But the new free “Poke” for iOS comes with a major twist: Instead of its predecessor’s generic “you’ve been poked by” message, the app allows users to send timed text messages, photos, even video, to multiple recipients, and the messages disappear after a preset time — either 1, 3, 5, or 10 seconds.
To be clear, the app only works for users with existing Facebook accounts who elect to download it. A sender can message another Friend on the social network using the new “Poke” app, but if that person doesn’t have the app downloaded, they won’t see the message, and will instead get an invitation to download it for themselves, TechCrunch reported.
Still, the functionality immediately called to mind another popular app, “Snapchat,” the signature product from a Stanford-based startup of the same name, which pioneered the idea of self-destructing messages when it launched in September 2011 and has seen immense growth since then.
But “Snapchat” has also been linked by Gawker and others to teen sexting, the practice of sending sexually explicit texts, photos or videos to others.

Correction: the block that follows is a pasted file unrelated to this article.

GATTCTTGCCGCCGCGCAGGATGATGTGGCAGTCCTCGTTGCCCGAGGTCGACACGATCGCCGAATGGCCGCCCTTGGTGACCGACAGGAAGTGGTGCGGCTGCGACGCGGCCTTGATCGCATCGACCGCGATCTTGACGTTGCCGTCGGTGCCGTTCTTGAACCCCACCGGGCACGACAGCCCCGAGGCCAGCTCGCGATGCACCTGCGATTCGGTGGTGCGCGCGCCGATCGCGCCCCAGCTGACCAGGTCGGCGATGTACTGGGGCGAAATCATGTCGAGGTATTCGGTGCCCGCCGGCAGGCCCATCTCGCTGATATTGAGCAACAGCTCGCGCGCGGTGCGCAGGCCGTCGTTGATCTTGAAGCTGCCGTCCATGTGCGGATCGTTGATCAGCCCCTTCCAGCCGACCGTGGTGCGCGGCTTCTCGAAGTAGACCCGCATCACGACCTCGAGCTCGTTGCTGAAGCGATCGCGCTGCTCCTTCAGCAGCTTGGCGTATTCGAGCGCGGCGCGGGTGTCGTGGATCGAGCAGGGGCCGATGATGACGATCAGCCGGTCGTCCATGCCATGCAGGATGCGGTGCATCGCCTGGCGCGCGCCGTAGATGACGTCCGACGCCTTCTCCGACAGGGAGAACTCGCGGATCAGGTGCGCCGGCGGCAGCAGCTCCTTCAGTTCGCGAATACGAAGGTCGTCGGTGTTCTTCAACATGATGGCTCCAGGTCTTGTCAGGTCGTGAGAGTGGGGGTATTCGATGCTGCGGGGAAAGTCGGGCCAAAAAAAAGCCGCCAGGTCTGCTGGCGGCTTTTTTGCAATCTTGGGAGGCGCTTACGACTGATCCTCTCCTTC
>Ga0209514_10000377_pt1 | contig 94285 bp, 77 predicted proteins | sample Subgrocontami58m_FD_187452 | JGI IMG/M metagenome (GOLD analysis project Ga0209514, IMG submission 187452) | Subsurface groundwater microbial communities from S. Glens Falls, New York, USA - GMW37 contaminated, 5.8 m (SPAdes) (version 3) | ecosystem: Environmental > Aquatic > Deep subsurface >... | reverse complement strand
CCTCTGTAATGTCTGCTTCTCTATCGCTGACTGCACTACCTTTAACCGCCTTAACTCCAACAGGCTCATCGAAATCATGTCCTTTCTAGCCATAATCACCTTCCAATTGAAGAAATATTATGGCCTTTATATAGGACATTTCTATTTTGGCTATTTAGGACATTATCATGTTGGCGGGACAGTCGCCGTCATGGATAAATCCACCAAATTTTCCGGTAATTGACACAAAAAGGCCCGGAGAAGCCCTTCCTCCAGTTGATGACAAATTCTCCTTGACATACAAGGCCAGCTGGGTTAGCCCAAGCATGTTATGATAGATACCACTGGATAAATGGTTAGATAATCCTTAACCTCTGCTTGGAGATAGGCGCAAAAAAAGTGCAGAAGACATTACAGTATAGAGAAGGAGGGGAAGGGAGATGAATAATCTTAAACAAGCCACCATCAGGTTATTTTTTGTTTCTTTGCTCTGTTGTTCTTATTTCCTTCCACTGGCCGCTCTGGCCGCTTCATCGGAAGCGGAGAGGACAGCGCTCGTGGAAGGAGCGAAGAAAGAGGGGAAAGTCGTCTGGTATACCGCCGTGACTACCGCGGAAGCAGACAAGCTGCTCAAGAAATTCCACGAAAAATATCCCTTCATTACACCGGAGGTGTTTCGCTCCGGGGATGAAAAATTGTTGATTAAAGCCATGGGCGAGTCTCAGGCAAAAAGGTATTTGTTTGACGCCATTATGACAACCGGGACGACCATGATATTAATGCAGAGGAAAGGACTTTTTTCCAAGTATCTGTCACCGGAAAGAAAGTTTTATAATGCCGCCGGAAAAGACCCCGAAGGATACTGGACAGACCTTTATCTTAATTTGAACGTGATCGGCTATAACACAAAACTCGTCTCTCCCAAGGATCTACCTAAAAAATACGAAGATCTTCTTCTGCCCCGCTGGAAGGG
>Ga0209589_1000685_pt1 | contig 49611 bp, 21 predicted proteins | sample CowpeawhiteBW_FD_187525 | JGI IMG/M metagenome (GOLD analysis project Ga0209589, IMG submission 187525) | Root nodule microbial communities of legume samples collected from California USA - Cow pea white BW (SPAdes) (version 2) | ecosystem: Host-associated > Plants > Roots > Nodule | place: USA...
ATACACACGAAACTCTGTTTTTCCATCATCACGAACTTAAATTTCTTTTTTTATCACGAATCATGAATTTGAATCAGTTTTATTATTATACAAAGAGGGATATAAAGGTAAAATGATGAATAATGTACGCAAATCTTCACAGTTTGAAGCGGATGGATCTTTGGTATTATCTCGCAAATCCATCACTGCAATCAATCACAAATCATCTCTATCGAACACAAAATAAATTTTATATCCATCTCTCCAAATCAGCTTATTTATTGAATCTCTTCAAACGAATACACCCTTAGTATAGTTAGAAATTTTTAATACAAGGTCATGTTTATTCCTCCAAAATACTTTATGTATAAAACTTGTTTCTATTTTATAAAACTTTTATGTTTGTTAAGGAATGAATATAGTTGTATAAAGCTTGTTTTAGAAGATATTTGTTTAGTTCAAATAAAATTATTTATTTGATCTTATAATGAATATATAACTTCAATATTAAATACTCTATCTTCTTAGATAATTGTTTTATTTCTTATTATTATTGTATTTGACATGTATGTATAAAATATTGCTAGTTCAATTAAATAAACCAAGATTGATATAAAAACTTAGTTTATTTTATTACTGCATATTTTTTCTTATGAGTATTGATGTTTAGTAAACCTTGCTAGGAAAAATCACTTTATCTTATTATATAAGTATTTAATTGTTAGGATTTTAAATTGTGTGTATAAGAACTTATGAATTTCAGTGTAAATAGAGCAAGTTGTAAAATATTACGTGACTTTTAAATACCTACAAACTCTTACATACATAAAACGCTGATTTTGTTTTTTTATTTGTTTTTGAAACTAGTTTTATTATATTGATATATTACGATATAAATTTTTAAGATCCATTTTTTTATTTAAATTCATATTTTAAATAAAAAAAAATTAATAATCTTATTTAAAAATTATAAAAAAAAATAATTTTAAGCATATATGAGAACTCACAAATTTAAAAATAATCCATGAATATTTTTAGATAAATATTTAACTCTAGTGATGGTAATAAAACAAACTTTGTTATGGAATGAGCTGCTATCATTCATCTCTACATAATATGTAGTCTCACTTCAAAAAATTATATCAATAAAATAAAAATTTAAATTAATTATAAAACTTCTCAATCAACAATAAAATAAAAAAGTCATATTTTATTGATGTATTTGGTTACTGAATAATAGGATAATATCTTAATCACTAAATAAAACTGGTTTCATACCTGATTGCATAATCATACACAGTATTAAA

Facebook seemed to immediately try and head off these claims in its release for the new “Poke” app by noting it comes with its own “report” feature.
“If you ever see something you’re uncomfortable with, you can click the gear menu and report it,” read a Facebook press release posted Friday.
Separately on Friday, Facebook also began rolling out its new, easier-to-access privacy controls on the website view.
To what extent users embrace Facebook “Poke” and what they use it for remains to be seen, as does Facebook’s ability to control and police its users’ content. TPM reached out to the company for more information on these policies and practices, but a spokesperson did not immediately respond.
And though a clear competitive threat to Snapchat, the startup has one edge on Facebook, for now — Snapchat is also available on Android smartphones, which Facebook’s “Poke” app is not.